Jan 25, 2011

Three Cheers for Reading & Writing

I'm half-watching the State of the Union...as in I watched it for-real for about 10 minutes and then had to make a phone call and just now took it back off mute. But there was a part in the 10 minutes that I watched that is inspiring a rant.

Education. It's good. I love it. Kids, grown-ups, all people should be educated in lots of things. President Obama thinks kids need further education in science, technology, engineering and math (STEM) and from my time at Girl Scouts, I can tell you that lots of reputable, committed educational organizations and funders think STEM education is tops. And I think STEM is a fine area in which to be educating kids.

From SalemState.edu
But what about basic literacy? We can educate kids in STEM 'til the cows come home but if we don't teach them to read or write, then none of it matters. If you are a rocket scientist - and that is damn cool - you must be able to write down, coherently, the genius behind your ideas. If you want funding for your scientific breakthrough, you have to be able to explain it to funders. And even more basic, if you want to become a rocket scientist or doctor or software engineer, you have to be able to read, comprehend and think critically about the information.

I realize that as a country, we are overwhelmingly literate. Just literate, however, is not good enough. We've all read emails by co-workers that look like multiple paragraphs but are really one long sentence. It's embarassing yet those co-workers count as literate. I've read writing samples from hopeful college interns, and from prestigious schools at that, and the grammar is horrendous. And they are in college! What about all the students who don't make it past high school or even those who don't make it through high school? If our college students can't handle commas and adjectives, how can we expect those with less education to master them?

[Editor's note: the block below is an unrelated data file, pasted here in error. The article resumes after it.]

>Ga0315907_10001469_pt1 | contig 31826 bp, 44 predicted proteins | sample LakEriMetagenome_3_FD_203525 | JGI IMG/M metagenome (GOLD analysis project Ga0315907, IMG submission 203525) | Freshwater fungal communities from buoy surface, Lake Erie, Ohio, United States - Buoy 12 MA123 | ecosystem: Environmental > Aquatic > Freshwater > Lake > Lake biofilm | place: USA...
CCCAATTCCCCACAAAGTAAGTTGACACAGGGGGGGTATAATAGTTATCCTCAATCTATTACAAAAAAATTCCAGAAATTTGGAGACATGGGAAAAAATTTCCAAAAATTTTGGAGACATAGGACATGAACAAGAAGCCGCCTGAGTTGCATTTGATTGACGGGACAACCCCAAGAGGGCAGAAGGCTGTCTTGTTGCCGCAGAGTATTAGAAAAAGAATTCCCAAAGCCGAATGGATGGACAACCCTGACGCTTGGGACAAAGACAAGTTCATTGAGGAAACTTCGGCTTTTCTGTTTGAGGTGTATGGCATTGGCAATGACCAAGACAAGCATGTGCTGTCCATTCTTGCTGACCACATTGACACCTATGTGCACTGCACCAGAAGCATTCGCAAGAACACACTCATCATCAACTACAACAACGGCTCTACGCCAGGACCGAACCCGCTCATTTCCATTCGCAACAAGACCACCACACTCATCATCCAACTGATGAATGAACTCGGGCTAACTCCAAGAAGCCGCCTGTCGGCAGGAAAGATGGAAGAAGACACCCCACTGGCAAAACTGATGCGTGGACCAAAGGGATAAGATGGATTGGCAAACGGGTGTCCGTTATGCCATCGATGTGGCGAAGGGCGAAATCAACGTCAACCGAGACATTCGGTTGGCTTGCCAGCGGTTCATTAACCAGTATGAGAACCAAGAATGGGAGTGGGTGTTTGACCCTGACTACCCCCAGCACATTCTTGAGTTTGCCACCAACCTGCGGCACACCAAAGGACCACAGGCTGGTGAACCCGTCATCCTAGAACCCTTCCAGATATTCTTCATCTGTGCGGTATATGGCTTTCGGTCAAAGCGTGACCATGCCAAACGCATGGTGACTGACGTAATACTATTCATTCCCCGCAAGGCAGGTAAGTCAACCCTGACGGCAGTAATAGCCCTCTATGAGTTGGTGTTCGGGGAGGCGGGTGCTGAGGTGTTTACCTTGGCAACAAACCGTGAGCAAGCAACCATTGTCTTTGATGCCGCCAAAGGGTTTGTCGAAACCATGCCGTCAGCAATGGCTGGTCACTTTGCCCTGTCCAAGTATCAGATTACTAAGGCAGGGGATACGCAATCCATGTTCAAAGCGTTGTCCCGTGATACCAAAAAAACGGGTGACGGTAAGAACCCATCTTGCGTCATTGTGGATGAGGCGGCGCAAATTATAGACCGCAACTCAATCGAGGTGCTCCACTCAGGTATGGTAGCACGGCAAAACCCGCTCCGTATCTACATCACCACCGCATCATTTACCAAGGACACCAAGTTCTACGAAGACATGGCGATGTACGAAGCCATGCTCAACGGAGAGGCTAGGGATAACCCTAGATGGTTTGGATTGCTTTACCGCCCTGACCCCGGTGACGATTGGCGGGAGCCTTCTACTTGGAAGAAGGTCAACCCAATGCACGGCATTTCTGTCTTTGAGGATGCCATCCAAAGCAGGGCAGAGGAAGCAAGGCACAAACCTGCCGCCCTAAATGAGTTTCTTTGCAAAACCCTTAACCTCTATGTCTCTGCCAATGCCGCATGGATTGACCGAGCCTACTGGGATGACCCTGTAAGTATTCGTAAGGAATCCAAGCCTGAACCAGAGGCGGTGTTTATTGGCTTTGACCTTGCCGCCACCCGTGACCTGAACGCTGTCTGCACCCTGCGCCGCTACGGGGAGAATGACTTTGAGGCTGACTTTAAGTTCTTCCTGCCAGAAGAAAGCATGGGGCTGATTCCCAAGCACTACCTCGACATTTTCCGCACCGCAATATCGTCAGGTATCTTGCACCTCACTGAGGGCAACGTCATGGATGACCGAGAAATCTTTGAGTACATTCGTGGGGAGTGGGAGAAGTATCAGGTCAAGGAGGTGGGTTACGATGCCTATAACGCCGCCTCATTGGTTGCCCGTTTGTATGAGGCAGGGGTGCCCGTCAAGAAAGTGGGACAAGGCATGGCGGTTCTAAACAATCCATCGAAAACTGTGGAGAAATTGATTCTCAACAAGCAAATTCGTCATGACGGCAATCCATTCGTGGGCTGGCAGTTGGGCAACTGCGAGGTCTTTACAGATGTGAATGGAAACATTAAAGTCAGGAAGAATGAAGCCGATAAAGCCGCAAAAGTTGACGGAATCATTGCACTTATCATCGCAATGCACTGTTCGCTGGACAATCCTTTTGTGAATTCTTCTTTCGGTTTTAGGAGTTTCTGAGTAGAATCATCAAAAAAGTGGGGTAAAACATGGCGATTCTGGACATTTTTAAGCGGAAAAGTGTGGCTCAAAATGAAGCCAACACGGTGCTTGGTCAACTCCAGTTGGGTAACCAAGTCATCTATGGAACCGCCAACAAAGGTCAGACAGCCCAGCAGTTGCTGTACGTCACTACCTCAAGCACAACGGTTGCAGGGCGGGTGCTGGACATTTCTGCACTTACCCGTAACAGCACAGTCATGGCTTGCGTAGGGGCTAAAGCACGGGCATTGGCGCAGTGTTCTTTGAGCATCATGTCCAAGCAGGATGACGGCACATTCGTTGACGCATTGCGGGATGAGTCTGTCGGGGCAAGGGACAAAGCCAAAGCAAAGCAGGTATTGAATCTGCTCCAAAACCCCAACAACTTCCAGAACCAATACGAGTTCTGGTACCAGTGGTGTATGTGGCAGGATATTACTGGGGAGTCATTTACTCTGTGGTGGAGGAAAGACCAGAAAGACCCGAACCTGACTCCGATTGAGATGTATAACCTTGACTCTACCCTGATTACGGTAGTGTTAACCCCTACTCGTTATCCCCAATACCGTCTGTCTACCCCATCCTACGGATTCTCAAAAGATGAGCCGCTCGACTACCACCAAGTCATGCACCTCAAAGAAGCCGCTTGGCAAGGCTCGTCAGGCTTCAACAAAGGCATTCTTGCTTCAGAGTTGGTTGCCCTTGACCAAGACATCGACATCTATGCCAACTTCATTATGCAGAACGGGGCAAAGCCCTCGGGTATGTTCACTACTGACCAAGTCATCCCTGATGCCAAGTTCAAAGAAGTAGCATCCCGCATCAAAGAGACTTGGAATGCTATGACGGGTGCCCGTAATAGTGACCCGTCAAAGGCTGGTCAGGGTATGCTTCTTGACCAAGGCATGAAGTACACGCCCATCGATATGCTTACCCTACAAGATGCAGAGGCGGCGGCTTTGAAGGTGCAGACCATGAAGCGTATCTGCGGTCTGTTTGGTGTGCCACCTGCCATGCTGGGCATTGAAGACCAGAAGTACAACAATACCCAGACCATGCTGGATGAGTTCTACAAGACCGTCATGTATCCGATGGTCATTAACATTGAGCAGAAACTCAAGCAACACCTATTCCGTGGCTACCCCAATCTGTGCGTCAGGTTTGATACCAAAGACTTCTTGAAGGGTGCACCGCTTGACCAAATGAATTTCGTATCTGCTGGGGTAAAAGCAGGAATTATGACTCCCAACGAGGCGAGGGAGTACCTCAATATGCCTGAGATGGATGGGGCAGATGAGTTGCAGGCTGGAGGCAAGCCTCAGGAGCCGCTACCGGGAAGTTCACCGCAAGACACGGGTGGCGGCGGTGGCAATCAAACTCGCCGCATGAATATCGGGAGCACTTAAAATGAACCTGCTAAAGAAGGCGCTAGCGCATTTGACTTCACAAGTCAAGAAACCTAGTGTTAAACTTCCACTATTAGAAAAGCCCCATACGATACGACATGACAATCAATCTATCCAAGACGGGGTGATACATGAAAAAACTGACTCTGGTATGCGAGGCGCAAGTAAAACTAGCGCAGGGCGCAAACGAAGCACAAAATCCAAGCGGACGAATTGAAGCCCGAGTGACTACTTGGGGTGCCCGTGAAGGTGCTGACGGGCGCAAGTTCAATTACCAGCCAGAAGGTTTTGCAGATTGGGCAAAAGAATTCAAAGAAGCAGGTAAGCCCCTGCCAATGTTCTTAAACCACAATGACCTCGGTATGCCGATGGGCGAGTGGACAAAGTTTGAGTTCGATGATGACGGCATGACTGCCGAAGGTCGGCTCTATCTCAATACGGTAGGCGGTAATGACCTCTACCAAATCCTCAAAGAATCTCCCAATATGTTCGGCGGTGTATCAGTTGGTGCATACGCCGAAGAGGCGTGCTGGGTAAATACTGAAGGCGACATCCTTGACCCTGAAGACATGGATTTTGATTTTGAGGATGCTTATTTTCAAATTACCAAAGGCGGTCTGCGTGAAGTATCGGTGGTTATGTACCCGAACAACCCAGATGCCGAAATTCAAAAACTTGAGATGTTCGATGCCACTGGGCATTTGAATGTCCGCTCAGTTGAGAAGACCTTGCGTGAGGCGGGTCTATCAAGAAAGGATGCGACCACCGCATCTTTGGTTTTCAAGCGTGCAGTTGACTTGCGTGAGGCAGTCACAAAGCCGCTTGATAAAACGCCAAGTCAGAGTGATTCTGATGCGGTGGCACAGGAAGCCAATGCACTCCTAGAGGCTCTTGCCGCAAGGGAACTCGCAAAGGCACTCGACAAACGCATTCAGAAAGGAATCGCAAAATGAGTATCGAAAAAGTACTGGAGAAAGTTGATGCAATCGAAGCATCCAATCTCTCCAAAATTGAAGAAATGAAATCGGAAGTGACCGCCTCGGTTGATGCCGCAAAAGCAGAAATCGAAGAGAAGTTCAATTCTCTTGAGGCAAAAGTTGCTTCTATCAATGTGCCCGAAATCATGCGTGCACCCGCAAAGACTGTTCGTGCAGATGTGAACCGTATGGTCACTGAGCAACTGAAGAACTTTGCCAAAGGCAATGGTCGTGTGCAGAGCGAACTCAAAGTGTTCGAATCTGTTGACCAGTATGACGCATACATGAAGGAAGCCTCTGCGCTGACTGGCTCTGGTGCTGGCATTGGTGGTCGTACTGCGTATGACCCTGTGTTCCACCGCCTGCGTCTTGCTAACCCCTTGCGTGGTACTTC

For my liberal arts degree, I was required to take 2 math courses and 2 science courses yet was only required to take one class in writing. I had less than zero interest in the math or science courses but I had to take them in the name of well-rounded liberal arts education. So why was only one writing class required? In the name of a solid well-rounded liberal arts education, we should certainly expect more writing abilities from our graduates, even those with no interest in it. This is especially true if we are then going to grade them on how they write essays for history, science, economics, etc. Aren't students being put at a disadvantage in nearly all of their courses if they aren't given thorough, structured instruction in writing? And of course that disadvantage extends beyond the classroom to cover letters, business proposals and more.

I say, yes, fund STEM education. But also fund - and emphasize - reading and writing. Remember that though maybe not as sexy, those are the basic skills that students need to excel in ANY field. Without basic communication skills, expertise in other areas is handicapped.

On the same note, and this is much less objective, there's a lot of research out there about women pursuing more degrees and professions in the arts as opposed to the sciences. What's wrong with that? Newsflash, it's never going to be exactly 50/50 along gender lines in any field. It's always going to be at least a little unbalanced. Why is it so bad if a few fields are unbalanced toward women? Communications, marketing, teaching, nursing, social work - these fields are not lesser because they are dominated by women but when girls and women are constantly pushed into other areas instead of these, it kind of suggests that maybe these fields aren't good enough. That really bugs me. (And here comes my inner feminist) Our grandmas, mothers and aunts fought for us to have a choice...so let me have a fair choice in my career (you know, the one I choose to have in the first place) and treat art and language with the respect it deserves from centuries of existence.

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